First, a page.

After a very moving couple of hours, I took the subway again northwards to Chelsea Market for an absolutely delicious Quesadilla con Pollo Asado for lunch, and then enjoyed a lovely 1.5 mile walk along The High Line - a new New York attraction, brought to my attention by my fellow TB buddy on here, Siewch -
thanks Siewch! The High Line is a converted old railway line which is now an elevated walkway above the streets of western downtown Manhattan. After some amazing views of the unmistakeable New York cityscape all around, the walk ends at a very noticeable building called The Vessel, which is basically a building made of circles and circles of staircases, all built on top of each other. Again, thanks Siewch for the inspiration, I really wanted to see these two places for myself after reading your blog from your most recent visit to New York. The Vessel was closed during my visit so I was unable to climb any of its huge array of staircases, but it was still a remarkable structure to view from the outside. Another nearby building of note was at 30 Hudson Yards - at the top of this skyscraper is The Edge, an amazing ledge protruding out over the skyscraper and looking down through a glass floor nearly 400 metres to the streets below. The view over Manhattan from the top of there must be incredible, although unfortunately my constrained time in the city this time did not allow me to find out - maybe on
a future visit!
From here, I took a final subway journey to Times Square, which although I had seen before on previous visits, I don't think I could ever get too tired to not want to visit again! The 360 degree views all around of modern, urban amazement are just mesmerising - a bit like Piccadilly Circus in London, but timesed by 100. In fact, it makes Piccadilly Circus seem like a candle. After taking lots and lots of photos, and just gaping wide-mouthed in every direction, I had to pull myself away from the spectacle and head eastwards from Broadway, which Times Square is located on, to cross the Avenue of the Americas, and then Fifth Avenue with views towards the Empire State Building, and finally back to Grand Central Station for my commuter train back to New Haven again.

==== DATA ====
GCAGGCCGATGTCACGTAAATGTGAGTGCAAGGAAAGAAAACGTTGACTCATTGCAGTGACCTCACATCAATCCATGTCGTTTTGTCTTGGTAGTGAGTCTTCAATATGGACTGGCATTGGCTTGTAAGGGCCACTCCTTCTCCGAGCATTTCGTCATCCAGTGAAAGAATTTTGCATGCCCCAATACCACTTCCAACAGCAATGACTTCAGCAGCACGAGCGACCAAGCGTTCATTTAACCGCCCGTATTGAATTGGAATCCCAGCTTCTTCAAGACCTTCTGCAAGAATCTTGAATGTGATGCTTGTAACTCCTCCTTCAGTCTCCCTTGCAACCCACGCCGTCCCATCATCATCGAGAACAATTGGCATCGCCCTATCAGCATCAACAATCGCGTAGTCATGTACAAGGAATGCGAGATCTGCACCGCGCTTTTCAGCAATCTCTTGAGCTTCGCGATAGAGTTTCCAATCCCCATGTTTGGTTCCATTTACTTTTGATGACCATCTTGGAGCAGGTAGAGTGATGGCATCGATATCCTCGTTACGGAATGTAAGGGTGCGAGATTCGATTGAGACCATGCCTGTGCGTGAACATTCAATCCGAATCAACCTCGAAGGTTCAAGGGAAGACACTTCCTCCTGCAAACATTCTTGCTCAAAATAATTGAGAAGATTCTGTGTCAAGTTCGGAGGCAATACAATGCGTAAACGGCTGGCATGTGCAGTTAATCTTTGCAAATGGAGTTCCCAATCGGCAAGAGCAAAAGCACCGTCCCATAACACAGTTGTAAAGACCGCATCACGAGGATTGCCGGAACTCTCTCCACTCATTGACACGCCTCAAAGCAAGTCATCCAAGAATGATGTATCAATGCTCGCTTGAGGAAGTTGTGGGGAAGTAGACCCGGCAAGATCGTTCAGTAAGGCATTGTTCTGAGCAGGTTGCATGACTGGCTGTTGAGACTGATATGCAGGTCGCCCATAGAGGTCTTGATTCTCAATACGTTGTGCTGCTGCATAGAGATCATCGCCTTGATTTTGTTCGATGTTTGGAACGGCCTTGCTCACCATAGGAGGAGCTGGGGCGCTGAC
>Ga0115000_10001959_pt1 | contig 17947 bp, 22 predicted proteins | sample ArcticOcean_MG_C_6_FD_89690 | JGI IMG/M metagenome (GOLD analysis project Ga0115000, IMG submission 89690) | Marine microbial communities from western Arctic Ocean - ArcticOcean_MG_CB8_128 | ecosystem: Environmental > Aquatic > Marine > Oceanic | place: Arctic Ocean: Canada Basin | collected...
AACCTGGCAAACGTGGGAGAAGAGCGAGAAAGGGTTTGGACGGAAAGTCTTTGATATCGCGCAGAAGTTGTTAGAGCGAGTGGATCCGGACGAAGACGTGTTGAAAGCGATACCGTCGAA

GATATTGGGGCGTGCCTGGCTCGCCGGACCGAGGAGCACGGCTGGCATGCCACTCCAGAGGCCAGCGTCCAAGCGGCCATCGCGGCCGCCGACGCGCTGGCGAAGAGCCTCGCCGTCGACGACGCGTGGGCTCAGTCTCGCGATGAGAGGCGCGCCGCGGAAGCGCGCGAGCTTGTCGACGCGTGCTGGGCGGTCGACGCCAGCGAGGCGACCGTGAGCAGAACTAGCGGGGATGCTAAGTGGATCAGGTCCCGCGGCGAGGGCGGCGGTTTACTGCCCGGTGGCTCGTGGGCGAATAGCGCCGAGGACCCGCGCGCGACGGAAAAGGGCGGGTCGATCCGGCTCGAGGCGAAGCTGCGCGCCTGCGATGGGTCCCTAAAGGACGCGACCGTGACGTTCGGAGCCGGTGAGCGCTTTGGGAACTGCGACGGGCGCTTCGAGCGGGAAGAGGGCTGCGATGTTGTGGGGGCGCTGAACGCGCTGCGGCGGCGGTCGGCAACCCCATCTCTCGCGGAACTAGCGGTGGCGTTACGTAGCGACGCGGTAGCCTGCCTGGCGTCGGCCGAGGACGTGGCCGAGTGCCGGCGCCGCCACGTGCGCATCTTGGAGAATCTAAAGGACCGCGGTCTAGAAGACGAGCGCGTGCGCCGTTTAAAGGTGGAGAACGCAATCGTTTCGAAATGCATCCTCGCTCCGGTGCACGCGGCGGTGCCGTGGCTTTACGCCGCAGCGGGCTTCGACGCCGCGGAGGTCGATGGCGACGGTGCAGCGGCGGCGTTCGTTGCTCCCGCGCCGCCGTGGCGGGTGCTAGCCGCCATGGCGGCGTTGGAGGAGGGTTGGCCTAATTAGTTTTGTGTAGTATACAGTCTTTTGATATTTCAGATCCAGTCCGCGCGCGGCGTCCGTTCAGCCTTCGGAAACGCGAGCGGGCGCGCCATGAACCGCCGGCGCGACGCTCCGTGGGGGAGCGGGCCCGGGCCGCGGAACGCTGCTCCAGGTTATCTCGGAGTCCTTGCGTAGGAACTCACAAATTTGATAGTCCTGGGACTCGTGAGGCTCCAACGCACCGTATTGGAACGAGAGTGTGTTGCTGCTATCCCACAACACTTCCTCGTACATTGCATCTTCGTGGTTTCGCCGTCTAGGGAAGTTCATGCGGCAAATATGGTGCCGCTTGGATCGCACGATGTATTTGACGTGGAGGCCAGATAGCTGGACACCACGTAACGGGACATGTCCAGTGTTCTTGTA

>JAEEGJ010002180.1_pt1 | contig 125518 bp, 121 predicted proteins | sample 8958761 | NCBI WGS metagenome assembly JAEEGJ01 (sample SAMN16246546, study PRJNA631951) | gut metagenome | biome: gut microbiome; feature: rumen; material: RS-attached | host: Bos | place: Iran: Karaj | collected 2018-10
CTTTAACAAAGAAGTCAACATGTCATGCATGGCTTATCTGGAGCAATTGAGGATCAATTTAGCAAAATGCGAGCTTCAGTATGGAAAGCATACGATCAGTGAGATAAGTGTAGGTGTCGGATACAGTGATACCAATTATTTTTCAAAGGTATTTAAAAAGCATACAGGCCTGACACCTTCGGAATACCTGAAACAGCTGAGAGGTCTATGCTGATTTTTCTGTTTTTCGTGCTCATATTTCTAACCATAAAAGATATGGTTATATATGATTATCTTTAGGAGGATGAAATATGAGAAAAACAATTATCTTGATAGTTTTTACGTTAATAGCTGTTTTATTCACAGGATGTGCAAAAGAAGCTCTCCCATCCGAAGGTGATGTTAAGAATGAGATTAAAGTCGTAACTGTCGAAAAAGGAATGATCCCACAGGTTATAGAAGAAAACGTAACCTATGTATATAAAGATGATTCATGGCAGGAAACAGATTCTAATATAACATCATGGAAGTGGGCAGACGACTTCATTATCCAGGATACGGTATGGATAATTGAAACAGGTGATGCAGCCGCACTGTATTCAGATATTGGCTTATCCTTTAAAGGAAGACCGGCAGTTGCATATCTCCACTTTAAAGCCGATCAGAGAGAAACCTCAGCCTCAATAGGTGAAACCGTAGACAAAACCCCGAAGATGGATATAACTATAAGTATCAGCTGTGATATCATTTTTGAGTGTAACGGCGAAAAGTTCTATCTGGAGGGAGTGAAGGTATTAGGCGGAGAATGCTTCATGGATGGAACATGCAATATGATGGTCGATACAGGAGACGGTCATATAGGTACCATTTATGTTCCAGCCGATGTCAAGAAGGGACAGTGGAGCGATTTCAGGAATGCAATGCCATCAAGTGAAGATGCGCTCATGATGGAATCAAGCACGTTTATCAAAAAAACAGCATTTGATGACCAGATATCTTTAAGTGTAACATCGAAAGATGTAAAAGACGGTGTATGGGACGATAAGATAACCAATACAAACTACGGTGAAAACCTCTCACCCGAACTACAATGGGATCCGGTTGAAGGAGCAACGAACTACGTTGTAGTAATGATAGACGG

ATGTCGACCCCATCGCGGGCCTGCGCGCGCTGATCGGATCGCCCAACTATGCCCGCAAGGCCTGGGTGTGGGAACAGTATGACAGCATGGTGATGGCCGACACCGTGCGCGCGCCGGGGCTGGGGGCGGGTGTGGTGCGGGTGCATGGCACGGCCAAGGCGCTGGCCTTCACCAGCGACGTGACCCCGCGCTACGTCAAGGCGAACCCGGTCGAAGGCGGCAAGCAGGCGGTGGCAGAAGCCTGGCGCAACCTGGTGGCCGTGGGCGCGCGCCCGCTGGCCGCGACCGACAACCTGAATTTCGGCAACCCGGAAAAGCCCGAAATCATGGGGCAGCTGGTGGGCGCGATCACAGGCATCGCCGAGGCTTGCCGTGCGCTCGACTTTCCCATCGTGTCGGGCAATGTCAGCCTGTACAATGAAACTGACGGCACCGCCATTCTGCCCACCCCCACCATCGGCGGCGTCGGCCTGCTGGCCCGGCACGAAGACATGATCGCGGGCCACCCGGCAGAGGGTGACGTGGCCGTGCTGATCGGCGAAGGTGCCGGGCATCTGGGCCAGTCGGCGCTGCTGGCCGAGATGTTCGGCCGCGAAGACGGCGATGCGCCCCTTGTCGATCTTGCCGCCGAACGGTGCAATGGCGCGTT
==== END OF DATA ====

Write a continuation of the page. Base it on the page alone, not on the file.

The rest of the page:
Whilst New York was just as amazing and as exhilarating as ever, it was lovely to leave the suburbs of the huge city behind and cross the border back into peaceful Connecticut once more. I noticed the houses starting to become the typical New England types again, of white clapper-board mostly on a body of water somewhere.
It actually felt like I was going home again after the chaos and energy of New York, and getting back into my New England travels once more after a brief venture away for the day. New England seems very much characterised by small quaintness, beautiful buildings and houses with water views of rivers, lakes and the sea everywhere, and rolling hills and fields - it was nice to return to the familiar territory of this trip once more.
The train arrived in New Haven 15 minutes early, which was a bonus. I bought a lovely microwave meal at a CVS store, after I'd made the amazing discovery that it's not just a pharmacy but also sells groceries (!), then took a bus back to my swanky digs again in the East Rock neighbourhood of New Haven. I very much enjoyed having the place to myself again, and unwound properly after such a contrastingly energetic day!
I had an absolutely wonderful time in Connecticut, which although short, still enabled me to fit quite a few places in. I also enjoyed a bonus trip to New York - wahoo! The next day I planned to head northwards through more of
Connecticut, so in actual fact my CT journey doesn't quite finish here. I will write more on my further explorations of Connecticut, as well as more of Massachusetts, in my next one.
Until then, thank you for reading, and all the best!